I was teaching a class of 12-year-olds when we heard the first signs of turmoil. I saw the excitement in their eyes but I repeatedly encouraged them to stay calm and seated. What’s more, I kept on presenting the present perfect vs. past simple rules. I told them jokingly that we are brave and we’ll persist. The noise got louder and quieter as the older students were popping in and out of the other classrooms. This obviously added to the thrill and intensified the students’ nervousness. Nevertheless, I patiently asked them to work on the exercises in their workbooks. We finished reading the very last sentence of the very last exercise when the villains suddenly stormed into the classroom…

I’m saying this because it occurred to me that maybe, this distracting event may have had a positive impact on the lesson and the matter I was teaching in that it made them more memorable. I wonder whether next time I see them, the students will remember what I told them in the previous lesson. In other words, I’d like to know whether this rather tricky language point will be better remembered because of the link to this somewhat stressful experience. However, the question is: did the students really pay attention? Did they notice?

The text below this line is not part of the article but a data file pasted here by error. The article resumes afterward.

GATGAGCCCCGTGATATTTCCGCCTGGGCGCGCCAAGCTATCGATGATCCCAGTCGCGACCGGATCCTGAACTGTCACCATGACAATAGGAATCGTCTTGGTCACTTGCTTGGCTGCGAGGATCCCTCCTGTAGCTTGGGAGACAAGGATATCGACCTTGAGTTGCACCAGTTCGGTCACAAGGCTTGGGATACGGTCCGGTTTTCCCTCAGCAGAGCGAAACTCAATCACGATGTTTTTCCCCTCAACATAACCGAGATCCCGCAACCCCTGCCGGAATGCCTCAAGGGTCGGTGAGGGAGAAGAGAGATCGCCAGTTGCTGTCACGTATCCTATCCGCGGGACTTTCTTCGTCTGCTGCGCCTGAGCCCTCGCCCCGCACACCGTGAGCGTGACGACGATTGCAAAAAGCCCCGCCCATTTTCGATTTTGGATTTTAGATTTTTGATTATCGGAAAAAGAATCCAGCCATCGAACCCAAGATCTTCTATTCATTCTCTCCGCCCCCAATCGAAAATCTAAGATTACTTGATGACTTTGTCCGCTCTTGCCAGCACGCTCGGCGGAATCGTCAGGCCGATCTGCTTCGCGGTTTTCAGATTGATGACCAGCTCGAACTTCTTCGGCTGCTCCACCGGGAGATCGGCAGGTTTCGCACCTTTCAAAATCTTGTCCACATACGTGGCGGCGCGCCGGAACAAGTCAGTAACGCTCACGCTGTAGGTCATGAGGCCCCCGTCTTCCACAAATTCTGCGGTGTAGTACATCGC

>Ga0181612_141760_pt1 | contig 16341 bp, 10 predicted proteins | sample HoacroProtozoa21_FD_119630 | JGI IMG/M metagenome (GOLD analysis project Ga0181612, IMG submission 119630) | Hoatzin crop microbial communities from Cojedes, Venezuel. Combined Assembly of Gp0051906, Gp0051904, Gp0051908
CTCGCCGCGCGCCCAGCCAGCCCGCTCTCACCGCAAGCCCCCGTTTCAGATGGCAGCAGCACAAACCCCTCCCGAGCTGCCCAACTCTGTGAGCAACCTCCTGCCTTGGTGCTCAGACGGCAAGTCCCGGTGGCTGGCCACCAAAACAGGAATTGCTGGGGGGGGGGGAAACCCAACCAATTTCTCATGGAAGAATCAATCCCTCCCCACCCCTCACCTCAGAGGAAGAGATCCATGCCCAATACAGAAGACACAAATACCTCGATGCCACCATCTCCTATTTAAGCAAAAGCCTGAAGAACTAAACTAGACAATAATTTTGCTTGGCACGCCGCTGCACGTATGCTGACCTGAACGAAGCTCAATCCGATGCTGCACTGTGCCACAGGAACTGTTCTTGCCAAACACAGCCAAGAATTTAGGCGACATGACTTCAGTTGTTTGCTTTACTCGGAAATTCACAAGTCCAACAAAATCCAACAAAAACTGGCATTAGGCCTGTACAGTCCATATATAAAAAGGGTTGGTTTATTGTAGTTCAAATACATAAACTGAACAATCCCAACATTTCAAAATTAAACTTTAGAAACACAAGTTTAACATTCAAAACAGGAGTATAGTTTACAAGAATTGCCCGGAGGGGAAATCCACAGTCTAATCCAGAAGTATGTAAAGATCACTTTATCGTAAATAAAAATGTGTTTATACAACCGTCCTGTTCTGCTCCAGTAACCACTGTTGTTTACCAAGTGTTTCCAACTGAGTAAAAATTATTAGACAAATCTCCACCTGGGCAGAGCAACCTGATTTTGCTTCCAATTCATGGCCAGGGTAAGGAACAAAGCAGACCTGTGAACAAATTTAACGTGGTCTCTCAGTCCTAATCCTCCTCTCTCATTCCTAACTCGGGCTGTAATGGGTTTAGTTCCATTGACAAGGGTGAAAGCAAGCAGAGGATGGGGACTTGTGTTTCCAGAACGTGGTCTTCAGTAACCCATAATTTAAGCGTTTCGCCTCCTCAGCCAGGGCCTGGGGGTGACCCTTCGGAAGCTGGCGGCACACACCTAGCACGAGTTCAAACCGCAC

One way or another, I don’t want to be over-enthusiastic about the effects of stress in education. Alan Woodruff sums up part of the article mentioned above:

The memory-enhancing effects of stress are typically limited to the stressful event: threatening a student with punishment as they learn their multiplication tables won’t help them learn any better (and might even make it worse), but it will make them remember the threat of punishment.

 

References

Vogel, S., & Schwabe, L. (2016). Learning and memory under stress: implications for the classroom. npj Science of Learning, volume1, article number: 16011 (2016)

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Measuring my students’ vocabulary size?